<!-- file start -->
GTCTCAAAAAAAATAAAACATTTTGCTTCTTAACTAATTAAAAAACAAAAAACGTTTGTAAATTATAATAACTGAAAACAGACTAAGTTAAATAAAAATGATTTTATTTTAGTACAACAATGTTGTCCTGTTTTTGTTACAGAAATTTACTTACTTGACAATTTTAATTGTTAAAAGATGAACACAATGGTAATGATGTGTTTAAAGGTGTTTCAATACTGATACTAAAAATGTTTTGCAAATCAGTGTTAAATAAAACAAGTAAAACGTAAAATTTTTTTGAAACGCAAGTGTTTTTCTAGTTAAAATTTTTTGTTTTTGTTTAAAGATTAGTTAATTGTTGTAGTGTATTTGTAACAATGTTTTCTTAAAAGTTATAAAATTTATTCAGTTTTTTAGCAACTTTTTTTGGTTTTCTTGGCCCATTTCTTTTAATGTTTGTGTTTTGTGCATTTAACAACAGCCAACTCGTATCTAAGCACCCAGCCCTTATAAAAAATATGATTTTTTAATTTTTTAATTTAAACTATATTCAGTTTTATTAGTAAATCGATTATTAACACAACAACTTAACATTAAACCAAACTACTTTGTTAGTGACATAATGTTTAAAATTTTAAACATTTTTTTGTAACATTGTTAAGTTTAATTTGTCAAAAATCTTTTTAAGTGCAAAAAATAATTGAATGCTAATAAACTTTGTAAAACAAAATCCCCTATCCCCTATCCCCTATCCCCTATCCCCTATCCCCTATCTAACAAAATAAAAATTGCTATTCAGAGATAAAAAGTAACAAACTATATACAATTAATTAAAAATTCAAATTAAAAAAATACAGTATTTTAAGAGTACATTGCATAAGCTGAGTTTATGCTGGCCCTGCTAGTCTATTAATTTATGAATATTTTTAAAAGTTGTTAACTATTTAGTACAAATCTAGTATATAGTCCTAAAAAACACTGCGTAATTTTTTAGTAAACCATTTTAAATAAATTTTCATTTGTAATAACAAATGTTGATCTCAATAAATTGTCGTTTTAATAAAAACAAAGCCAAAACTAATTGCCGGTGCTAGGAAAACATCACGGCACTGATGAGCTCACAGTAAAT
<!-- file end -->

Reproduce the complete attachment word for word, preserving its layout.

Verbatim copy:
GTCTCAAAAAAAATAAAACATTTTGCTTCTTAACTAATTAAAAAACAAAAAACGTTTGTAAATTATAATAACTGAAAACAGACTAAGTTAAATAAAAATGATTTTATTTTAGTACAACAATGTTGTCCTGTTTTTGTTACAGAAATTTACTTACTTGACAATTTTAATTGTTAAAAGATGAACACAATGGTAATGATGTGTTTAAAGGTGTTTCAATACTGATACTAAAAATGTTTTGCAAATCAGTGTTAAATAAAACAAGTAAAACGTAAAATTTTTTTGAAACGCAAGTGTTTTTCTAGTTAAAATTTTTTGTTTTTGTTTAAAGATTAGTTAATTGTTGTAGTGTATTTGTAACAATGTTTTCTTAAAAGTTATAAAATTTATTCAGTTTTTTAGCAACTTTTTTTGGTTTTCTTGGCCCATTTCTTTTAATGTTTGTGTTTTGTGCATTTAACAACAGCCAACTCGTATCTAAGCACCCAGCCCTTATAAAAAATATGATTTTTTAATTTTTTAATTTAAACTATATTCAGTTTTATTAGTAAATCGATTATTAACACAACAACTTAACATTAAACCAAACTACTTTGTTAGTGACATAATGTTTAAAATTTTAAACATTTTTTTGTAACATTGTTAAGTTTAATTTGTCAAAAATCTTTTTAAGTGCAAAAAATAATTGAATGCTAATAAACTTTGTAAAACAAAATCCCCTATCCCCTATCCCCTATCCCCTATCCCCTATCCCCTATCTAACAAAATAAAAATTGCTATTCAGAGATAAAAAGTAACAAACTATATACAATTAATTAAAAATTCAAATTAAAAAAATACAGTATTTTAAGAGTACATTGCATAAGCTGAGTTTATGCTGGCCCTGCTAGTCTATTAATTTATGAATATTTTTAAAAGTTGTTAACTATTTAGTACAAATCTAGTATATAGTCCTAAAAAACACTGCGTAATTTTTTAGTAAACCATTTTAAATAAATTTTCATTTGTAATAACAAATGTTGATCTCAATAAATTGTCGTTTTAATAAAAACAAAGCCAAAACTAATTGCCGGTGCTAGGAAAACATCACGGCACTGATGAGCTCACAGTAAAT